Sea surface temperatures in the Tasman are above average as global marine heatwaves become more frequent and prolonged.

New research published in Nature Climate Change found the extreme weather in the Tasman caused unprecedented loss of glacial ice in the New Zealand Southern Alps, impacted wine-grape harvests, disrupted marine ecosystems, allowed the invasion of new species and changed fisheries seasons.

Longer and harsher marine heatwaves are a sign of the new ecological order, says CSIRO research scientist Alistair Hobday.

“Marine heatwaves provide a window into what our oceans will look like in the future, which is why it’s important to keep track of them,” Dr Hobday has told the Guardian.

Tasmanian kelp is already feeling it, according to marine ecologist Cayne Layton from the University of Tasmania.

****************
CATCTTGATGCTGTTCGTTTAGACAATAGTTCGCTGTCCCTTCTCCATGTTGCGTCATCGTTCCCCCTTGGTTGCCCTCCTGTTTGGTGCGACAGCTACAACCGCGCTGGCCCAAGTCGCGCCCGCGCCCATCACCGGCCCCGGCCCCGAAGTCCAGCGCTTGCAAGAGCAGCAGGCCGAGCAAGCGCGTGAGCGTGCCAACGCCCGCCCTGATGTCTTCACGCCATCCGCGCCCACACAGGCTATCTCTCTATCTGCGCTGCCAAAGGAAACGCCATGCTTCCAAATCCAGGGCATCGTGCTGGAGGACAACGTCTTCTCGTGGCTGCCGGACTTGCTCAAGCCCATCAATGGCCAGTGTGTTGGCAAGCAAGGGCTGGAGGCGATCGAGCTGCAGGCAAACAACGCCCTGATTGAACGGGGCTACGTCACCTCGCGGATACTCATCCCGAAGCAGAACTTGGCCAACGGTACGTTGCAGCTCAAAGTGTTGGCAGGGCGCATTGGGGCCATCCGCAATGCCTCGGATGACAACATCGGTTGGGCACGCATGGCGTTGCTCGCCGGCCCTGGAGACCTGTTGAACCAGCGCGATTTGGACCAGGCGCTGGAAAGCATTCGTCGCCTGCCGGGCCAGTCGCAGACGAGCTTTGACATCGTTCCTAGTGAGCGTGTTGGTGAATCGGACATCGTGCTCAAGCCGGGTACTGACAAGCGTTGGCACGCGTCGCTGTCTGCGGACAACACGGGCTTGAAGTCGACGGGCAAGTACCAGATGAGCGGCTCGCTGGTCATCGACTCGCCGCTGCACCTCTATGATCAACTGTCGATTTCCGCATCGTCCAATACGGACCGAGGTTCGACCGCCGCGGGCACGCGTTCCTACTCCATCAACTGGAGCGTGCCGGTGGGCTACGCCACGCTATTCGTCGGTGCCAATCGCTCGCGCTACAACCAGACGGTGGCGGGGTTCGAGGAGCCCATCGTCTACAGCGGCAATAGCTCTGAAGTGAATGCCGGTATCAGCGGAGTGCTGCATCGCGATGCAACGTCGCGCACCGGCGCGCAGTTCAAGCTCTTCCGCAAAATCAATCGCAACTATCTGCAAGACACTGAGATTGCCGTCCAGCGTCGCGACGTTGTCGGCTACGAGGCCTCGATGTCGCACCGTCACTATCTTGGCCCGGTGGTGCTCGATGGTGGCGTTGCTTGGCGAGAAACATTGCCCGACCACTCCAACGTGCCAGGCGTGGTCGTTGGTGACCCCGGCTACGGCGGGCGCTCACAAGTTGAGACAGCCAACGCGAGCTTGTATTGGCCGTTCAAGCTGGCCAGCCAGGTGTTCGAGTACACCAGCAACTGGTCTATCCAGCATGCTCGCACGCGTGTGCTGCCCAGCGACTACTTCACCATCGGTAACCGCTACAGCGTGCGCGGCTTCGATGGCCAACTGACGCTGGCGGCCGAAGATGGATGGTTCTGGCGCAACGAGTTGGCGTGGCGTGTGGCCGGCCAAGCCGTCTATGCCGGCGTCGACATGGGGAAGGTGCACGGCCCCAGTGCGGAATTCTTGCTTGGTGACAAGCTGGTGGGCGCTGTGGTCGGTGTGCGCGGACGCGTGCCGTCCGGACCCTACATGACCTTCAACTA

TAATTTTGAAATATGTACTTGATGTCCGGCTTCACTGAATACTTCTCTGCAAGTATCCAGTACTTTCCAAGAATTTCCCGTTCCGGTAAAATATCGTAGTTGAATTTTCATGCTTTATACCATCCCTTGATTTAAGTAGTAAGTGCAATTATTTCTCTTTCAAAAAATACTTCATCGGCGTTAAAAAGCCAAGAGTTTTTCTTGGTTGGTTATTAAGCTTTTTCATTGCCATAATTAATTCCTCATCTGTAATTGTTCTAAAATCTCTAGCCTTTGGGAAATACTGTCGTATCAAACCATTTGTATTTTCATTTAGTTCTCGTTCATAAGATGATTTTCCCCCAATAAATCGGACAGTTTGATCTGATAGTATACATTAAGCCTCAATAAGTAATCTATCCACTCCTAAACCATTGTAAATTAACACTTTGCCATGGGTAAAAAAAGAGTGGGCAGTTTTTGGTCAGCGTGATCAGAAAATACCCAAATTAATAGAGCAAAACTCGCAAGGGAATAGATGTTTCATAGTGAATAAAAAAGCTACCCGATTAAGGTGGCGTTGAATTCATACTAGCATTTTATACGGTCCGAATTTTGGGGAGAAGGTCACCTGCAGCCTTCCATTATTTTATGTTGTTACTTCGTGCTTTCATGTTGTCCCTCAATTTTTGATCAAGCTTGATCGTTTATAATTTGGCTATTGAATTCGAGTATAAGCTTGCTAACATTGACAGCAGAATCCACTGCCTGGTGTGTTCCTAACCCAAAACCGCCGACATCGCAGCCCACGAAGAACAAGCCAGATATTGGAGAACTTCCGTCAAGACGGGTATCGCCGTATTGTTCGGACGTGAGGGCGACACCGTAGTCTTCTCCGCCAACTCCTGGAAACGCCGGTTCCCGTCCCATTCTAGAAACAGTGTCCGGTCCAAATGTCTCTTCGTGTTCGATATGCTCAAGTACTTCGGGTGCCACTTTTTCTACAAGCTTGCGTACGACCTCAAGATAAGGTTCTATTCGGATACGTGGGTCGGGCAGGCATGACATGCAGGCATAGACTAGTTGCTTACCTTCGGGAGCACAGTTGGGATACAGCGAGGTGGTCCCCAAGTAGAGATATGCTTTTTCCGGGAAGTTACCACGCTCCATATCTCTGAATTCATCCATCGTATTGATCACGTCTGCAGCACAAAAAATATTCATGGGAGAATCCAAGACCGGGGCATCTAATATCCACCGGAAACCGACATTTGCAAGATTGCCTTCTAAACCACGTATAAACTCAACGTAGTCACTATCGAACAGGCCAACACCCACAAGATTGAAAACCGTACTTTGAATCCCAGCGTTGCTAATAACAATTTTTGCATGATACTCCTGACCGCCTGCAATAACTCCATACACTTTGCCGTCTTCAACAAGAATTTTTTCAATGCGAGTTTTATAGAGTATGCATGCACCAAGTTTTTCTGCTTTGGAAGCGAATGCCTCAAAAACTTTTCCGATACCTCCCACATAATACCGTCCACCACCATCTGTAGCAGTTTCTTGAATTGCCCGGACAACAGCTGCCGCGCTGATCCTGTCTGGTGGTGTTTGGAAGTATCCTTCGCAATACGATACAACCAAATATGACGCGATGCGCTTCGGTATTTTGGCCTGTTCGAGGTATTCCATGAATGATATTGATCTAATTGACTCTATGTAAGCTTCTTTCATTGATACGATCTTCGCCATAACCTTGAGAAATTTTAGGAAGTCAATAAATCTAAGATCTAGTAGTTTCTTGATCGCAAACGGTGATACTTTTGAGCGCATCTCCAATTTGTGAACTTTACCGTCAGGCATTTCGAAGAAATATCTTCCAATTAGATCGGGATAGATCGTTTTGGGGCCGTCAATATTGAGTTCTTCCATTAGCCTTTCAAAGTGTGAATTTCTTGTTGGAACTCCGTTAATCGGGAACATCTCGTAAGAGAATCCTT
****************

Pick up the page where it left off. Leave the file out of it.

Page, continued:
“That [kelp loss] was a direct effect of the heat, but also due to herbivorous fish following the warm water and moving in to munch on the kelp,” he said.

In recent years, 95 per cent of giant kelp known as Macrocystis pyrifera, have been lost and largely replaced by common kelp, says Dr Layton.

“It’s the equivalent of losing a forest on land and having it replaced by shrubbery,” he says.

“It might still have some diversity, but you’ve undoubtedly lost something important.”